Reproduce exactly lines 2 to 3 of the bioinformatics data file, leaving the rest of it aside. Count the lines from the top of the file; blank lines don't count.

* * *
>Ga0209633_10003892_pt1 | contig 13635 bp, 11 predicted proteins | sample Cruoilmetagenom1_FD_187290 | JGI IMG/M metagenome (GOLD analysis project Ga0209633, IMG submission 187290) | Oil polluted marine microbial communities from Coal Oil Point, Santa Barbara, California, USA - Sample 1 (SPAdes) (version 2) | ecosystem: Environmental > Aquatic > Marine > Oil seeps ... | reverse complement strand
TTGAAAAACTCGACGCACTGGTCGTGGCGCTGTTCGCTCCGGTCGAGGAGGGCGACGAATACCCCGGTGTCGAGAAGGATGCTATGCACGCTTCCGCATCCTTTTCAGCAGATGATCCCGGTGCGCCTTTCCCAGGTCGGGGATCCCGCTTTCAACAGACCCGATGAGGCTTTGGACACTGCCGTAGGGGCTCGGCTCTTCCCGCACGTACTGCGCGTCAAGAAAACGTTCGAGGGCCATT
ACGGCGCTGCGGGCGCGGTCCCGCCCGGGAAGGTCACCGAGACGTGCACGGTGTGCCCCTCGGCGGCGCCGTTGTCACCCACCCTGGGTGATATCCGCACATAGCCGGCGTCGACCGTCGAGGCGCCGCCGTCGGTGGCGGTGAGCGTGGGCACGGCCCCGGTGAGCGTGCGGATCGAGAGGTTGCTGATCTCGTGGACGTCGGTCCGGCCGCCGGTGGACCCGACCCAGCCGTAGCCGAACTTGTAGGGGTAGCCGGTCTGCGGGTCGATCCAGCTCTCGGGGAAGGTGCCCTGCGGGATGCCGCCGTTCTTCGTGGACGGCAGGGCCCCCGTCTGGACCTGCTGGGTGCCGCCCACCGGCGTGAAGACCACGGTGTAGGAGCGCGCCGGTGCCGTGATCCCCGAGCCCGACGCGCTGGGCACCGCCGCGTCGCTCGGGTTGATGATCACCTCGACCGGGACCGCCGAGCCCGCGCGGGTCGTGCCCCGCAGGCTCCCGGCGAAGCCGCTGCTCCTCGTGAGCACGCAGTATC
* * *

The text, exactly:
TTGAAAAACTCGACGCACTGGTCGTGGCGCTGTTCGCTCCGGTCGAGGAGGGCGACGAATACCCCGGTGTCGAGAAGGATGCTATGCACGCTTCCGCATCCTTTTCAGCAGATGATCCCGGTGCGCCTTTCCCAGGTCGGGGATCCCGCTTTCAACAGACCCGATGAGGCTTTGGACACTGCCGTAGGGGCTCGGCTCTTCCCGCACGTACTGCGCGTCAAGAAAACGTTCGAGGGCCATT
ACGGCGCTGCGGGCGCGGTCCCGCCCGGGAAGGTCACCGAGACGTGCACGGTGTGCCCCTCGGCGGCGCCGTTGTCACCCACCCTGGGTGATATCCGCACATAGCCGGCGTCGACCGTCGAGGCGCCGCCGTCGGTGGCGGTGAGCGTGGGCACGGCCCCGGTGAGCGTGCGGATCGAGAGGTTGCTGATCTCGTGGACGTCGGTCCGGCCGCCGGTGGACCCGACCCAGCCGTAGCCGAACTTGTAGGGGTAGCCGGTCTGCGGGTCGATCCAGCTCTCGGGGAAGGTGCCCTGCGGGATGCCGCCGTTCTTCGTGGACGGCAGGGCCCCCGTCTGGACCTGCTGGGTGCCGCCCACCGGCGTGAAGACCACGGTGTAGGAGCGCGCCGGTGCCGTGATCCCCGAGCCCGACGCGCTGGGCACCGCCGCGTCGCTCGGGTTGATGATCACCTCGACCGGGACCGCCGAGCCCGCGCGGGTCGTGCCCCGCAGGCTCCCGGCGAAGCCGCTGCTCCTCGTGAGCACGCAGTATC